Physiologic gynecomastia occurs in newborns and in adolescents at puberty. Newborns may show breast development from the action of persistent maternal and placental estrogens. The breast tissue ordinarily disappears in a few weeks as hormone levels decrease. Neonatal gynecomastia requires no treatment, but before involution occurs, it is possible for the tiny breasts to produce some milk, (5% of full-term newborns produce such "witch's milk").

During puberty, as sex hormones begin to flood the young person's body, there can occasionally be a short-lived imbalance between testosterone and estradiol in the male, with the estrogen levels being high enough to stimulate breast growth. (Some also believe that certain individuals may have a heightened hormone receptor sensitivity to normal levels of estrogen.) Many suggest that nearly two thirds of all adolescent males experience some breast development of this type. The average age of onset is 13 years, and the breasts are often asymmetrically developed and tender. For most, the offending stimulus is gone within months and the gynecomastia slowly disappears. Experience shows us that those cases that have not resolved spontaneously in two years or less are unlikely to do so, however. Individuals with what might be called, "persistent adolescent gynecomastia" make up a large percentage of the adult group ultimately presenting for treatment.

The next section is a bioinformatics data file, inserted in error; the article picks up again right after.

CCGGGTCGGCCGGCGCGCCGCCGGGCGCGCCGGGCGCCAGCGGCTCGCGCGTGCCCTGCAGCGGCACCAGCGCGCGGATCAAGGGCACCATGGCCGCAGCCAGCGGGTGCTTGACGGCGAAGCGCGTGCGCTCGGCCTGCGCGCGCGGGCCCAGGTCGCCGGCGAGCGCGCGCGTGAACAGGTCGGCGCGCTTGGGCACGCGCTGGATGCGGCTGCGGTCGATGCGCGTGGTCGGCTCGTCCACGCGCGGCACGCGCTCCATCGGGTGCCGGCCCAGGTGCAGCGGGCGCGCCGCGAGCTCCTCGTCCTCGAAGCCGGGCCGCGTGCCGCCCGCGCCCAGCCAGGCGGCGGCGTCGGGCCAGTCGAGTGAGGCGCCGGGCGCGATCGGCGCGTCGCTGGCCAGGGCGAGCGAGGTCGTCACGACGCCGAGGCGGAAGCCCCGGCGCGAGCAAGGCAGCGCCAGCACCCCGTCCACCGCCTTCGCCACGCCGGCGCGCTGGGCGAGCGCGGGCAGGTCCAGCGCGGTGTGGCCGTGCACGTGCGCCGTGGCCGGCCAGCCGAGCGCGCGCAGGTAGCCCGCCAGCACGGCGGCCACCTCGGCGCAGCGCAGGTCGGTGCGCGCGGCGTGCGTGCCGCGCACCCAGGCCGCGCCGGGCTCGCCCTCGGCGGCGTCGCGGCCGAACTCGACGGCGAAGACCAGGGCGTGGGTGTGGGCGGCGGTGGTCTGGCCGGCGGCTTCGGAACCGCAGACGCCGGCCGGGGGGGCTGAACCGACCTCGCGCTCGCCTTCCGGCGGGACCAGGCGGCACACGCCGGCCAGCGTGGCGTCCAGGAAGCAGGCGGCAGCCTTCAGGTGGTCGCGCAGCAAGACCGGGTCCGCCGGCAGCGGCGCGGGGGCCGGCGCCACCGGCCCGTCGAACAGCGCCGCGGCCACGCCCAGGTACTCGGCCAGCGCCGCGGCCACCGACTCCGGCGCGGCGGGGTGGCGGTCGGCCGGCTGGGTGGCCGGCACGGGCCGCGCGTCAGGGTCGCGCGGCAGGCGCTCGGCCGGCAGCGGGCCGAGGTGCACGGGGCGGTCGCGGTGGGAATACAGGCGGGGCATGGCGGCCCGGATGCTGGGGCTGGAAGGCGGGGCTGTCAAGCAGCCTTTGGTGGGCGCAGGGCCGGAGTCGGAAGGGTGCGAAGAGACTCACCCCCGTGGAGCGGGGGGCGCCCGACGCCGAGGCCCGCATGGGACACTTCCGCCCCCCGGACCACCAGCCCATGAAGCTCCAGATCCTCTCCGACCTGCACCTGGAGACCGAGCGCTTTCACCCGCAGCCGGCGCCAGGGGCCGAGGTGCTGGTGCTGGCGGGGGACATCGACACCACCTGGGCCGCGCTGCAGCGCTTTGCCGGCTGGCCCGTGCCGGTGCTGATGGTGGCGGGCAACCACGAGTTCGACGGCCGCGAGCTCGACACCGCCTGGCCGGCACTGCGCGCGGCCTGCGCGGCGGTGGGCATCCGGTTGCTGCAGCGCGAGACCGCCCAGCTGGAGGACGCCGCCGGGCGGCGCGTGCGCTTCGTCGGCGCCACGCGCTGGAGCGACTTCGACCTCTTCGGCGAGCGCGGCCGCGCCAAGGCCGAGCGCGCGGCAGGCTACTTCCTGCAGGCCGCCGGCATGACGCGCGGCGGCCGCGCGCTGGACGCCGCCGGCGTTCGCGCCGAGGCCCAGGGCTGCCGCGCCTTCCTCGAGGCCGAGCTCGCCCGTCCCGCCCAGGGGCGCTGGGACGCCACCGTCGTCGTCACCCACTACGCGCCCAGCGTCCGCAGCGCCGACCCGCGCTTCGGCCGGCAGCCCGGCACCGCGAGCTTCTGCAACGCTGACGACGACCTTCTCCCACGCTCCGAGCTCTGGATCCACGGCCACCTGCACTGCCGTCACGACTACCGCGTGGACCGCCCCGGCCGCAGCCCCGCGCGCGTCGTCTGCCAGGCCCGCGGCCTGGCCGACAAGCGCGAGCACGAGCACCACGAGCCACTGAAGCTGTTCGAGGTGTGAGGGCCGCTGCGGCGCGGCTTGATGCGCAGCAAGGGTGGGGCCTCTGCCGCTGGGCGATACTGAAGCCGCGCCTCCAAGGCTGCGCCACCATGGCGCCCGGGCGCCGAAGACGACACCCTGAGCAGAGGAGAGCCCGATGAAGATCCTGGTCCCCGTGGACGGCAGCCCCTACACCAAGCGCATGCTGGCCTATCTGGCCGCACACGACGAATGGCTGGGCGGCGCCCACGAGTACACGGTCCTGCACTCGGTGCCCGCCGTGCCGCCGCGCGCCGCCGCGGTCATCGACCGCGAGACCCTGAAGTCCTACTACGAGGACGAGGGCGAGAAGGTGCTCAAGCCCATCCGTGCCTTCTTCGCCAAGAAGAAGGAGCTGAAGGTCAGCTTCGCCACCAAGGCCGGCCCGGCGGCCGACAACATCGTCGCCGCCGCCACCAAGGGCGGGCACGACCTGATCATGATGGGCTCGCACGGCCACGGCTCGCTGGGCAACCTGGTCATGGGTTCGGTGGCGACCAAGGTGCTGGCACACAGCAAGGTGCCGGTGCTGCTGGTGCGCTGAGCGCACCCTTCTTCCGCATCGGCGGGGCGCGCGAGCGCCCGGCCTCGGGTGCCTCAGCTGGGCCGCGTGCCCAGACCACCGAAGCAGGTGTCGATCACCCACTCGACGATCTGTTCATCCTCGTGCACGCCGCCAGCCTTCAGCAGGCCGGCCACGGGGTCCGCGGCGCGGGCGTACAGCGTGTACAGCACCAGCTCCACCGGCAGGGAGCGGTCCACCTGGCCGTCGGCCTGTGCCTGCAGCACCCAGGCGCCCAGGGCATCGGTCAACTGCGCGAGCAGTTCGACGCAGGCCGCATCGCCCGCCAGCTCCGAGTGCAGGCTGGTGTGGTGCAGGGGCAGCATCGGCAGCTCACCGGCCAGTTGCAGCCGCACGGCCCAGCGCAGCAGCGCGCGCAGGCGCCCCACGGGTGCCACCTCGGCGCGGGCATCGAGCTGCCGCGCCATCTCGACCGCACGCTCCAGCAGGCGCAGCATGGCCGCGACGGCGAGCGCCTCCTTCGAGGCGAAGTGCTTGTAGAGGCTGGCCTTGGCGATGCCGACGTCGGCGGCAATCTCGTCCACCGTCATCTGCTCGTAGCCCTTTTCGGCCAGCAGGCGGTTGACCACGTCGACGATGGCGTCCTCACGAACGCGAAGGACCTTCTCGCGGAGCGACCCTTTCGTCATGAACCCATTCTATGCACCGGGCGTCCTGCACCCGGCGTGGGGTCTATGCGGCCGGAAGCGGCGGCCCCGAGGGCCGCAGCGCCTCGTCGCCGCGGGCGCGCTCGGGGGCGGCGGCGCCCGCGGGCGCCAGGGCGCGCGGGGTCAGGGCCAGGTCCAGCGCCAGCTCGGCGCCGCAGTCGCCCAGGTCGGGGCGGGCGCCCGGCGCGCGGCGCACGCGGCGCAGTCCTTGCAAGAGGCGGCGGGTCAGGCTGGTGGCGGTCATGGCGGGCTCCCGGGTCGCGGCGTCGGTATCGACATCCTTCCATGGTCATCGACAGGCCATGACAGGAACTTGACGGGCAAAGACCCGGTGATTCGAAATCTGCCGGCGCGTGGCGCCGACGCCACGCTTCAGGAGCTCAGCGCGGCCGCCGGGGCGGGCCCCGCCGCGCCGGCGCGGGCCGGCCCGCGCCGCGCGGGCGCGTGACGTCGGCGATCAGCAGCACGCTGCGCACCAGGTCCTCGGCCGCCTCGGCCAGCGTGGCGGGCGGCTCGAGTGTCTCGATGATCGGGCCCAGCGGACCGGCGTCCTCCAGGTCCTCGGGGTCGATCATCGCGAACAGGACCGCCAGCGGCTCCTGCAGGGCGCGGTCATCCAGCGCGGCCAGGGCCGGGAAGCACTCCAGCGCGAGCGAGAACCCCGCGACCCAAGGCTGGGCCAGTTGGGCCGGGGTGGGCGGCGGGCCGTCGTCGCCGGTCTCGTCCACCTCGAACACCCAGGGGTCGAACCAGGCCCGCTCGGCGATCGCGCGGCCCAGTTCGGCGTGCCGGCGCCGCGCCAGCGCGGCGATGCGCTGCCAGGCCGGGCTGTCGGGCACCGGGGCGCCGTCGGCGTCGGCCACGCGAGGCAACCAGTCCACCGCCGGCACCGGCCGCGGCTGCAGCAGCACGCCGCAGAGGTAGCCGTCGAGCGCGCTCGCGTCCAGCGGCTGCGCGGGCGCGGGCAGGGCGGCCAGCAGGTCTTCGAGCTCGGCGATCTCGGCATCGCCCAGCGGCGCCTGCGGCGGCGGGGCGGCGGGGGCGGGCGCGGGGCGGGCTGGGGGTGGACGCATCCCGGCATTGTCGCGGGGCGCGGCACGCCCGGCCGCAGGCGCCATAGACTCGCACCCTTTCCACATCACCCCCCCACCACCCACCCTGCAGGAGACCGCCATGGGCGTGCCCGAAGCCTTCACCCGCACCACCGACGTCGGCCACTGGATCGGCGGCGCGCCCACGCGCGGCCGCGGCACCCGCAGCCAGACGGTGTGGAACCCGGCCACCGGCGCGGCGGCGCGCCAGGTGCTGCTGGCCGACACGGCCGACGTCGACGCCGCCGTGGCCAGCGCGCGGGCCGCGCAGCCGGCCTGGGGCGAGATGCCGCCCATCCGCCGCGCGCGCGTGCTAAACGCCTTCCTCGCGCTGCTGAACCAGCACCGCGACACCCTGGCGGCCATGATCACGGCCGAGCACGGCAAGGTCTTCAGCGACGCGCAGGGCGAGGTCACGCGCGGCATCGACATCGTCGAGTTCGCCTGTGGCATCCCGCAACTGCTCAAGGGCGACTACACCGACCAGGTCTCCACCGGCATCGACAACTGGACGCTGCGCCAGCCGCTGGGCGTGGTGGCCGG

Pathological Gynecomastia

Pathological forms of gynecomastia are due to diseases that create testosterone deficiency, estrogen excess, or the increased peripheral conversion of androgens into active estrogens.